What’s in a Name?

Maryam and her readers post some good questions. Can a woman +be+ a geek? Should a woman call herself a geek? A person has the right to call herself, or himself, anything they like. I cringe every time a woman allows herself to be called, or calls herself a ho’ or bitch, but far be it from me to deny her right to do so.

I don’t bite the head off chickens, but, yes, I am a geek. Sure, I can dress acceptably for an occasion, and I even own makeup. I have and like jewelry, and I even have an unhealthy but managed love of purses. I am still female, very much so, but I am also a geek. I’m a geek because my brain is a geek brain.

Let me try to explain. My teen years in the middle to late 70’s, were lived in the suburb of Littleton, CO (yeah, that Littleton). Title IX was passed when I was a teenager. I was ever-so-grateful when I could take drafting instead of home economics. I couldn’t sew a dish towel, but I came in second place in the bridge design and building contest in drafting class (my bridge was lighter, but withstood less stress). My dad was proud and deeply embarrassed by that. (My parents didn’t tell me my math teacher wanted me to study math: it was unnatural for a girl to be good at math.)

I had a programming class in sophomore geometry class. It was love at first sight and it was the first time I felt like I fit into the world. The prof invited me to join the computer club, but the idea appalled me. Partly because the guys were jerks, but also because that would have simply sealed my fate as a hopeless social reject.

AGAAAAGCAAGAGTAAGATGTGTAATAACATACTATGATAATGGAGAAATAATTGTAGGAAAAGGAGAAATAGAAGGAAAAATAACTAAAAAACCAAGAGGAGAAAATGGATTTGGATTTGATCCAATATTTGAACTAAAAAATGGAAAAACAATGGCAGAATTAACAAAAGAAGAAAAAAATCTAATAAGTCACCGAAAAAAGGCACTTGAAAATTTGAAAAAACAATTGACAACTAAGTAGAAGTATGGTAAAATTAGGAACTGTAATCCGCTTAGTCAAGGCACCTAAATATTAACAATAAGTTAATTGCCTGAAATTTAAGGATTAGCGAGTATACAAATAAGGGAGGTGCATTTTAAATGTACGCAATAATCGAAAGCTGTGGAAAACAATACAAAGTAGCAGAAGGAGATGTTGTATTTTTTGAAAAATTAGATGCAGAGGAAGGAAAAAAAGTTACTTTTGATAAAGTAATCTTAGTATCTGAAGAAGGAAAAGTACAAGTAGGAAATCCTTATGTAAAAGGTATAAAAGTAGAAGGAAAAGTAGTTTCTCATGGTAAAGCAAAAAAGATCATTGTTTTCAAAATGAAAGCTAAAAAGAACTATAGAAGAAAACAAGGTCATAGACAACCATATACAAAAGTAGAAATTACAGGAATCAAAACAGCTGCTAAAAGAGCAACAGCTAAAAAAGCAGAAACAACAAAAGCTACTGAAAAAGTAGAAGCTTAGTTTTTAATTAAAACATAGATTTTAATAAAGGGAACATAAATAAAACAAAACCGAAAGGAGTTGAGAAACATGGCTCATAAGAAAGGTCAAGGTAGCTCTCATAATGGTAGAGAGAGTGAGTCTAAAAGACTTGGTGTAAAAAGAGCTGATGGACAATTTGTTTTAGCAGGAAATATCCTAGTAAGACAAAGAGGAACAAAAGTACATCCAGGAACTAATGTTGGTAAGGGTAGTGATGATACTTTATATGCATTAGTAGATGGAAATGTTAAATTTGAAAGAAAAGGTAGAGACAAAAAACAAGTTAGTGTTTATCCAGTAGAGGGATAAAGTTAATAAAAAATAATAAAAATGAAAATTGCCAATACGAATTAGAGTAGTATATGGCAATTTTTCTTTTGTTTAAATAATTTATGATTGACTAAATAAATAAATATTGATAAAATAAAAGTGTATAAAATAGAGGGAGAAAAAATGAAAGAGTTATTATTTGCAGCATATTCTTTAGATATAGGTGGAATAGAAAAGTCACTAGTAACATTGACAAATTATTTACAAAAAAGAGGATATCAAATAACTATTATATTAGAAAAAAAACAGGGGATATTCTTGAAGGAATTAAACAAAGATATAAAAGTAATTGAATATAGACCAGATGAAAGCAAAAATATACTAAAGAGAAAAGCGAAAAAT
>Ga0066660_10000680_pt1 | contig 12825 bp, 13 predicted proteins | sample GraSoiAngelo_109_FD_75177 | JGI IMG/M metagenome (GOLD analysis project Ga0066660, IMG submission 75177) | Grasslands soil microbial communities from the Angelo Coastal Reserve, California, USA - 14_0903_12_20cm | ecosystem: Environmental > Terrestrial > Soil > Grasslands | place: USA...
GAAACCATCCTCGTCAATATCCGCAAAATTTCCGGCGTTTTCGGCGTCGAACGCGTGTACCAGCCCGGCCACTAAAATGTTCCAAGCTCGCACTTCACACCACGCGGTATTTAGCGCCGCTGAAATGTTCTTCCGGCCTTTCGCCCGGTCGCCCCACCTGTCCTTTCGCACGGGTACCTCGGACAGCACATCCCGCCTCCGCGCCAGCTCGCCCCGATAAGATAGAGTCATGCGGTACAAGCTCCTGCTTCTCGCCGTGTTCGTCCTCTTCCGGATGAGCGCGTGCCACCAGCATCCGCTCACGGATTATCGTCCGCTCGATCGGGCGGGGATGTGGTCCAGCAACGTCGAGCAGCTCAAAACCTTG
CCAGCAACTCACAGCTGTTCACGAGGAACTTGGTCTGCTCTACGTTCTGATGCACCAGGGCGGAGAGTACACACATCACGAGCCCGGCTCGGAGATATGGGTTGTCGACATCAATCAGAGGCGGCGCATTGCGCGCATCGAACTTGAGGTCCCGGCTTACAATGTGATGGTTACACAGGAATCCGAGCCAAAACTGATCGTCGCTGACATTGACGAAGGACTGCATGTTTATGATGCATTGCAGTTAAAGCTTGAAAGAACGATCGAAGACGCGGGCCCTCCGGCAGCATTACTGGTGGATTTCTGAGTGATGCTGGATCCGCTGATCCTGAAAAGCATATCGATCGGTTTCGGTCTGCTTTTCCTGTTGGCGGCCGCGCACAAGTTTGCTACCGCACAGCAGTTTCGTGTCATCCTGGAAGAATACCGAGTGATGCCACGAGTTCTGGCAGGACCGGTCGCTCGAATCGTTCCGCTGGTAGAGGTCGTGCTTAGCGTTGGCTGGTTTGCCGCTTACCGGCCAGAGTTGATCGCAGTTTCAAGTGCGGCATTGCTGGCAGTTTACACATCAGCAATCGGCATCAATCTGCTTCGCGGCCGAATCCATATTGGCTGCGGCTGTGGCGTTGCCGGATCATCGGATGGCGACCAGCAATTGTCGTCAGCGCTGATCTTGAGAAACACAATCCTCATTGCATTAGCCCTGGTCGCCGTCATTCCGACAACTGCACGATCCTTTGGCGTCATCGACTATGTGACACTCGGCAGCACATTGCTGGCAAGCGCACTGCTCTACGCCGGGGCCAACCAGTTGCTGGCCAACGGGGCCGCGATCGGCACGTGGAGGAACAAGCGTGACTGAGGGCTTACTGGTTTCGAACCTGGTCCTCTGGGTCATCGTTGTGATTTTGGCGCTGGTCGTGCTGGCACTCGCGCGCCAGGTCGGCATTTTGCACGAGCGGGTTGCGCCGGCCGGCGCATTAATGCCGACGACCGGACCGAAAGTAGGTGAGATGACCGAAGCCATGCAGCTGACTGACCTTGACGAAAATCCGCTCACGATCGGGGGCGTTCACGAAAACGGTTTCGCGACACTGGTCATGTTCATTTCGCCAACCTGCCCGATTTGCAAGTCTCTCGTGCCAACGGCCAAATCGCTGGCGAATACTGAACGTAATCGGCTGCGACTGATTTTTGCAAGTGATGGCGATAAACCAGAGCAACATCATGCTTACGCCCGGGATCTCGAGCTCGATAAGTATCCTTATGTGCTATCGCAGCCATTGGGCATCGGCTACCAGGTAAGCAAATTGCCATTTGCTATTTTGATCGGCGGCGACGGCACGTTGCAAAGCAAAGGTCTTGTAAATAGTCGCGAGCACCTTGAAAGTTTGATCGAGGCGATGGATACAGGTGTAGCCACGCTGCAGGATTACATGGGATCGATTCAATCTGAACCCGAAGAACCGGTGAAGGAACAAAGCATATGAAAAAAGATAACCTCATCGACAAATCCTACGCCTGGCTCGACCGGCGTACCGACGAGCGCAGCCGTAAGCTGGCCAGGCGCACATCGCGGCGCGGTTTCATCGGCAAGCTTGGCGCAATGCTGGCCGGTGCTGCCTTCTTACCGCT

So, I went to college and studied the nicely feminine (i.e. useless) subject of painting. (Tho’ if you want to talk sexist, talk to me about the art business.) This choice was a real gift, and completely balances my parents’ unhelpful notions about girls and math. For one thing, I have a talent for and love of art, but for another, the degree program allowed me the room to take science, math, linguistics, and anthropology. So, by the time I graduated, I had a better sense of what I was interested in (not to mention a growing need to earn a living). PC’s were blooming and I dived right into another degree program…this time computer science. It was like coming home. I loved it. 20 years later, I still love coding, though I have many interests other than code and technology.

I’m glad I didn’t get too plugged into technology too early because I did have a chance to explore many subjects that I couldn’t have guessed I love (geology, linguistics, physics). But, I’m happy as hell that I was born when I was instead of 200 years ago. I don’t know how I would have fit into society then. I shudder at the thought.

My brain is now.


12 thoughts on “What’s in a Name?